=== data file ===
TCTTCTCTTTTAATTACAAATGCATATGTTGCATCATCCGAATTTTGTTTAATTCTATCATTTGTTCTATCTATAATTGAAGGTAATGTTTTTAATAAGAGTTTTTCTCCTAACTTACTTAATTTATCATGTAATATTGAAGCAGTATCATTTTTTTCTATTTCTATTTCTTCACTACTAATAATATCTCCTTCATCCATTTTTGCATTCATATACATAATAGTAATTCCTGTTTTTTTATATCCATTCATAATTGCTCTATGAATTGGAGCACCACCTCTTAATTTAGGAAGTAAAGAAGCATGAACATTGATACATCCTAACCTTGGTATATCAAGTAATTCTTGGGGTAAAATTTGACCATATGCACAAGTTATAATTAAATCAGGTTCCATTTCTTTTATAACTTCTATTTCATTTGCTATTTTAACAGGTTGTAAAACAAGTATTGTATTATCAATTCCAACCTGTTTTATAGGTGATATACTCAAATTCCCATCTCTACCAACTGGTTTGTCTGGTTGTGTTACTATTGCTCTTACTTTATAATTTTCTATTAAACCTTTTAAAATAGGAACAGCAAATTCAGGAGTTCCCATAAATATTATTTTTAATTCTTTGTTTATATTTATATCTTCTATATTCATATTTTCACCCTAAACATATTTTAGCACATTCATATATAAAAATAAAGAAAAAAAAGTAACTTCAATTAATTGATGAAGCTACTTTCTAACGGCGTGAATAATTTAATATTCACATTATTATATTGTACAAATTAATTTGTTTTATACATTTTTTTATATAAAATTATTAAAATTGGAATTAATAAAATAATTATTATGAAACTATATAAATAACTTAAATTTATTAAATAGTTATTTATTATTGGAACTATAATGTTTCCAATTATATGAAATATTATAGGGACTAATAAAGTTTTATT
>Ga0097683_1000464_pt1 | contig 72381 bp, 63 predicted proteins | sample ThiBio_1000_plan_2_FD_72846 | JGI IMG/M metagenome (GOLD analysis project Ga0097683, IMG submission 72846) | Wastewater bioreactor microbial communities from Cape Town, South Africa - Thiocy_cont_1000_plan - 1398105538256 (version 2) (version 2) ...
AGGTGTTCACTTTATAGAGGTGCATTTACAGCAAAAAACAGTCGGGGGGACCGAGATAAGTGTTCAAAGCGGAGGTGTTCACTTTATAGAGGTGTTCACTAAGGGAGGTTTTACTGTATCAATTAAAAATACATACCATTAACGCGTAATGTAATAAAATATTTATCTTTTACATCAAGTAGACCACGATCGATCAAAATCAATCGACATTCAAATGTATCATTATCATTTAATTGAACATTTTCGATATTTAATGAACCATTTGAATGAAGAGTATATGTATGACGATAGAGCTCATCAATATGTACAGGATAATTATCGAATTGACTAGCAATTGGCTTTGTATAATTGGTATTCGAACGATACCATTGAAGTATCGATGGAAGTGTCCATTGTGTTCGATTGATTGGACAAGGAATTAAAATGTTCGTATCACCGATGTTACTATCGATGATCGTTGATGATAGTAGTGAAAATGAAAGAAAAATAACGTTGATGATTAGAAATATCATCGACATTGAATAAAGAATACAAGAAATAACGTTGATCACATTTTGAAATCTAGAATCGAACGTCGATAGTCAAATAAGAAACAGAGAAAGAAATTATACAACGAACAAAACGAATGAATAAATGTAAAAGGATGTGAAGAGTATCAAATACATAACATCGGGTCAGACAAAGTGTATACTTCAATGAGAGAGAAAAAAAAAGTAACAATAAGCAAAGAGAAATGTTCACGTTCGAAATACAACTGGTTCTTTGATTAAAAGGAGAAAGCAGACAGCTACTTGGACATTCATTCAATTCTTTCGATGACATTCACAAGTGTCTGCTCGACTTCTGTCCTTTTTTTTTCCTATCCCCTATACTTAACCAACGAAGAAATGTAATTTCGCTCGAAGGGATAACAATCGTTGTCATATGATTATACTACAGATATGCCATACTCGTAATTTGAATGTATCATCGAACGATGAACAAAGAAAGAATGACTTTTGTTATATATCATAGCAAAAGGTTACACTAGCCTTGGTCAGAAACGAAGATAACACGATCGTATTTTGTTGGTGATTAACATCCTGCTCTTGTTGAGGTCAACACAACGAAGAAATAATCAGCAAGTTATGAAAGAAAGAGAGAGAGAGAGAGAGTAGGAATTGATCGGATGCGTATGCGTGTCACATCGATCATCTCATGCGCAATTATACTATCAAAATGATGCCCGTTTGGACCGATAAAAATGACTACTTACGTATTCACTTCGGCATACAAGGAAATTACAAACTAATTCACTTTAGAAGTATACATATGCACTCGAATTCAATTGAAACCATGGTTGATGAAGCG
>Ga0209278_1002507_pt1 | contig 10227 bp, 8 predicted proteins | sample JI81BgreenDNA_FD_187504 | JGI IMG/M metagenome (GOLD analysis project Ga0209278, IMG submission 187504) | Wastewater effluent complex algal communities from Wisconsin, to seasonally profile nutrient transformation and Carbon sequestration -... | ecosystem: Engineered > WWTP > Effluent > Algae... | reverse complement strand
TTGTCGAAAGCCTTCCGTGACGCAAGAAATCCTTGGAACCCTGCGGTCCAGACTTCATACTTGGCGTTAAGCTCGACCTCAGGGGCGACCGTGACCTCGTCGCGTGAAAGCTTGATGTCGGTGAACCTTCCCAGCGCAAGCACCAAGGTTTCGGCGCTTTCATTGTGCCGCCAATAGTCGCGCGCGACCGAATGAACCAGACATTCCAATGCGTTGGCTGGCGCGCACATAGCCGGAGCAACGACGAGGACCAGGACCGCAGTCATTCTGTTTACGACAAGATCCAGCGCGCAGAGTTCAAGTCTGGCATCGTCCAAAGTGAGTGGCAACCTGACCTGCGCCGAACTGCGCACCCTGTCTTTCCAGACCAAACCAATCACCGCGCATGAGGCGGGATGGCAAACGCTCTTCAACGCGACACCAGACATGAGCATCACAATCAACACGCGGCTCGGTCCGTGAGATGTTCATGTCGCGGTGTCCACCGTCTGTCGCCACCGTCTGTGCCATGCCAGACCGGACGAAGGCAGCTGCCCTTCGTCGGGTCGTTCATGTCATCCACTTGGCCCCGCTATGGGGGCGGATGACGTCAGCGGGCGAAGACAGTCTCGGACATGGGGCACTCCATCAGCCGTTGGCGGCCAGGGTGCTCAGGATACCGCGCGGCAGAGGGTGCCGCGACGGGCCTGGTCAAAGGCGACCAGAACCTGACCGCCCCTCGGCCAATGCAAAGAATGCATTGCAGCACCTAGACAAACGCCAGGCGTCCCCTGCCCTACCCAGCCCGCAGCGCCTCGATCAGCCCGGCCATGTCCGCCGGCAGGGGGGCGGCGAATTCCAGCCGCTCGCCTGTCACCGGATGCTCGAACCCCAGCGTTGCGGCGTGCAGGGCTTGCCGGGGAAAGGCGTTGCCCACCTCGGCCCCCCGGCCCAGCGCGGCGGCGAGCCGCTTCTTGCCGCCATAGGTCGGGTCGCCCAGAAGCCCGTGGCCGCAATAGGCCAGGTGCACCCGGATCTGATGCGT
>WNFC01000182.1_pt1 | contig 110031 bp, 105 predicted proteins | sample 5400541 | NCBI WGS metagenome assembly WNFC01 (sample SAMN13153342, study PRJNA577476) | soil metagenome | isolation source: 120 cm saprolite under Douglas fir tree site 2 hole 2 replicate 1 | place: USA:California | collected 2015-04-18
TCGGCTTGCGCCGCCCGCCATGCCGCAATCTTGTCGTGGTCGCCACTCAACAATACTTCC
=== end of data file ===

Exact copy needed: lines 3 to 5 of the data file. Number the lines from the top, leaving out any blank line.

AGGTGTTCACTTTATAGAGGTGCATTTACAGCAAAAAACAGTCGGGGGGACCGAGATAAGTGTTCAAAGCGGAGGTGTTCACTTTATAGAGGTGTTCACTAAGGGAGGTTTTACTGTATCAATTAAAAATACATACCATTAACGCGTAATGTAATAAAATATTTATCTTTTACATCAAGTAGACCACGATCGATCAAAATCAATCGACATTCAAATGTATCATTATCATTTAATTGAACATTTTCGATATTTAATGAACCATTTGAATGAAGAGTATATGTATGACGATAGAGCTCATCAATATGTACAGGATAATTATCGAATTGACTAGCAATTGGCTTTGTATAATTGGTATTCGAACGATACCATTGAAGTATCGATGGAAGTGTCCATTGTGTTCGATTGATTGGACAAGGAATTAAAATGTTCGTATCACCGATGTTACTATCGATGATCGTTGATGATAGTAGTGAAAATGAAAGAAAAATAACGTTGATGATTAGAAATATCATCGACATTGAATAAAGAATACAAGAAATAACGTTGATCACATTTTGAAATCTAGAATCGAACGTCGATAGTCAAATAAGAAACAGAGAAAGAAATTATACAACGAACAAAACGAATGAATAAATGTAAAAGGATGTGAAGAGTATCAAATACATAACATCGGGTCAGACAAAGTGTATACTTCAATGAGAGAGAAAAAAAAAGTAACAATAAGCAAAGAGAAATGTTCACGTTCGAAATACAACTGGTTCTTTGATTAAAAGGAGAAAGCAGACAGCTACTTGGACATTCATTCAATTCTTTCGATGACATTCACAAGTGTCTGCTCGACTTCTGTCCTTTTTTTTTCCTATCCCCTATACTTAACCAACGAAGAAATGTAATTTCGCTCGAAGGGATAACAATCGTTGTCATATGATTATACTACAGATATGCCATACTCGTAATTTGAATGTATCATCGAACGATGAACAAAGAAAGAATGACTTTTGTTATATATCATAGCAAAAGGTTACACTAGCCTTGGTCAGAAACGAAGATAACACGATCGTATTTTGTTGGTGATTAACATCCTGCTCTTGTTGAGGTCAACACAACGAAGAAATAATCAGCAAGTTATGAAAGAAAGAGAGAGAGAGAGAGAGTAGGAATTGATCGGATGCGTATGCGTGTCACATCGATCATCTCATGCGCAATTATACTATCAAAATGATGCCCGTTTGGACCGATAAAAATGACTACTTACGTATTCACTTCGGCATACAAGGAAATTACAAACTAATTCACTTTAGAAGTATACATATGCACTCGAATTCAATTGAAACCATGGTTGATGAAGCG
>Ga0209278_1002507_pt1 | contig 10227 bp, 8 predicted proteins | sample JI81BgreenDNA_FD_187504 | JGI IMG/M metagenome (GOLD analysis project Ga0209278, IMG submission 187504) | Wastewater effluent complex algal communities from Wisconsin, to seasonally profile nutrient transformation and Carbon sequestration -... | ecosystem: Engineered > WWTP > Effluent > Algae... | reverse complement strand
TTGTCGAAAGCCTTCCGTGACGCAAGAAATCCTTGGAACCCTGCGGTCCAGACTTCATACTTGGCGTTAAGCTCGACCTCAGGGGCGACCGTGACCTCGTCGCGTGAAAGCTTGATGTCGGTGAACCTTCCCAGCGCAAGCACCAAGGTTTCGGCGCTTTCATTGTGCCGCCAATAGTCGCGCGCGACCGAATGAACCAGACATTCCAATGCGTTGGCTGGCGCGCACATAGCCGGAGCAACGACGAGGACCAGGACCGCAGTCATTCTGTTTACGACAAGATCCAGCGCGCAGAGTTCAAGTCTGGCATCGTCCAAAGTGAGTGGCAACCTGACCTGCGCCGAACTGCGCACCCTGTCTTTCCAGACCAAACCAATCACCGCGCATGAGGCGGGATGGCAAACGCTCTTCAACGCGACACCAGACATGAGCATCACAATCAACACGCGGCTCGGTCCGTGAGATGTTCATGTCGCGGTGTCCACCGTCTGTCGCCACCGTCTGTGCCATGCCAGACCGGACGAAGGCAGCTGCCCTTCGTCGGGTCGTTCATGTCATCCACTTGGCCCCGCTATGGGGGCGGATGACGTCAGCGGGCGAAGACAGTCTCGGACATGGGGCACTCCATCAGCCGTTGGCGGCCAGGGTGCTCAGGATACCGCGCGGCAGAGGGTGCCGCGACGGGCCTGGTCAAAGGCGACCAGAACCTGACCGCCCCTCGGCCAATGCAAAGAATGCATTGCAGCACCTAGACAAACGCCAGGCGTCCCCTGCCCTACCCAGCCCGCAGCGCCTCGATCAGCCCGGCCATGTCCGCCGGCAGGGGGGCGGCGAATTCCAGCCGCTCGCCTGTCACCGGATGCTCGAACCCCAGCGTTGCGGCGTGCAGGGCTTGCCGGGGAAAGGCGTTGCCCACCTCGGCCCCCCGGCCCAGCGCGGCGGCGAGCCGCTTCTTGCCGCCATAGGTCGGGTCGCCCAGAAGCCCGTGGCCGCAATAGGCCAGGTGCACCCGGATCTGATGCGT